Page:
This diagram illustrates the assembly pipeline process.
The choice of assembly functions can vary depending on the domain (i.e, biology or world modeling), the modeling goal (i.e., the type of model that will be assembled and how that model will be used), desired features, and confidence (e.g., filter to human genes only or apply a belief cutoff), and any other user preferences.
An example of a typical assembly pipeline for biology statements is as follows. Some of the below steps can be removed, rearranged, and other steps added to change the assembly pipeline.
from indra.tools import assemble_corpus as ac stmts = <the collection of all raw statements to use> stmts = ac.filter_no_hypothesis(stmts) # Filter out hypothetical statements stmts = ac.map_grounding(stmts) # Map grounding stmts = ac.filter_grounded_only(stmts) # Filter out ungrounded agents stmts = ac.filter_human_only(stmts) # Filter out non-human genes stmts = ac.map_sequence(stmts) # Map sequence stmts = ac.run_preassembly(stmts, # Run preassembly return_toplevel=False) stmts = ac.filter_belief(stmts, 0.8) # Apply belief cutoff of 0.8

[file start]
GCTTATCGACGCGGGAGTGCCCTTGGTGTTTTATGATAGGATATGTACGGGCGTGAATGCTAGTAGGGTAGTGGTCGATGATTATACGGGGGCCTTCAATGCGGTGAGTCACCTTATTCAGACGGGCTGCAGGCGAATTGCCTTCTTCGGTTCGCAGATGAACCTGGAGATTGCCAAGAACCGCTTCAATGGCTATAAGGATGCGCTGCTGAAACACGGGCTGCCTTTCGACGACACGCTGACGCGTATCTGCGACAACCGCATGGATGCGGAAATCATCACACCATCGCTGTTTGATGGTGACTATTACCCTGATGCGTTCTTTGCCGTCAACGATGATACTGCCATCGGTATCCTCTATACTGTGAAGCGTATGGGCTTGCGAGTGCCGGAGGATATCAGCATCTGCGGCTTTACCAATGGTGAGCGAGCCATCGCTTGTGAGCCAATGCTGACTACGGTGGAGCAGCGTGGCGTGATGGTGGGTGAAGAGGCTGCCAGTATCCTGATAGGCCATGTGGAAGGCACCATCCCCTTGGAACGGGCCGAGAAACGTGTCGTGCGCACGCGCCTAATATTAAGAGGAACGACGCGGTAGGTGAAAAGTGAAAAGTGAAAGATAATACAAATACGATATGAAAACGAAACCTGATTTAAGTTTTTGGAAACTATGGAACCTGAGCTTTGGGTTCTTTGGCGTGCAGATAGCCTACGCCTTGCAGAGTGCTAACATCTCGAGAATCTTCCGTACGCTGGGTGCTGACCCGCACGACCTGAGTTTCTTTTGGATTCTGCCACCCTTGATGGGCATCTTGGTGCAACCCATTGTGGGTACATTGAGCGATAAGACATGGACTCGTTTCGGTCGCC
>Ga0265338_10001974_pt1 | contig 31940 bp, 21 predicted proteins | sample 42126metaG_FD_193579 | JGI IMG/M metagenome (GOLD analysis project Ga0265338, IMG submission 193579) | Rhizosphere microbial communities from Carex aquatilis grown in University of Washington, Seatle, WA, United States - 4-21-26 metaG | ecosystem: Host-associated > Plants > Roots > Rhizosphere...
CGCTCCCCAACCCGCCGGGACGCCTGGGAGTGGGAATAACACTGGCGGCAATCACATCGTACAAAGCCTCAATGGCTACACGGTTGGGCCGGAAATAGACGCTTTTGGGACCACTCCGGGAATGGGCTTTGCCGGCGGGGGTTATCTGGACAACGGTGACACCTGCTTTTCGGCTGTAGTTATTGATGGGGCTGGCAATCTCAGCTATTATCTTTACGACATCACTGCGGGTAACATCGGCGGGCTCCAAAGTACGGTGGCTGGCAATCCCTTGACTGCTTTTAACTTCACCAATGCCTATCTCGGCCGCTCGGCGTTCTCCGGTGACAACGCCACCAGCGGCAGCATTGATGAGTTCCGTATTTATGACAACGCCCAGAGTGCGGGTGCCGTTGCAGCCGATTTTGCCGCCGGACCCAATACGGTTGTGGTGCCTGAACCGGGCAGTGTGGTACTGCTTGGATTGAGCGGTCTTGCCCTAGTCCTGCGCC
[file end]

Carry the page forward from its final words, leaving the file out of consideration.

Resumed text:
An example of an assembly pipeline for statements in the world modeling domain
is as follows (note how biology-specific functions are not used, and a custom
belief_scorer and ontology is passed to
run_preassembly here, while the
biology pipeline used default values). Note that this example requires
indra_world package to be installed.
from indra.tools import assemble_corpus as ac from indra_world.belief.wm_scorer import get_eidos_scorer from indra_world.ontology.world import world_ontology stmts = <the collection of all raw statements to use> stmts = ac.filter_grounded_only(stmts) # Filter out ungrounded agents belief_scorer = get_eidos_scorer() stmts = ac.run_preassembly(stmts, # Run preassembly return_toplevel=False, belief_scorer=belief_scorer, ontology=world_ontology, normalize_equivalences=True, # Optional: rewrite equivalent groundings to one standard normalize_opposites=True, # Optional: rewrite opposite groundings to one standard normalize_ns='WM') # Use 'WM' namespace to normalize equivalences and opposites stmts = ac.filter_belief(stmts, 0.8) # Apply belief cutoff of e.g., 0.8
Assembled statements returned after running the assembly pipeline can be passed into any of the output model assemblers.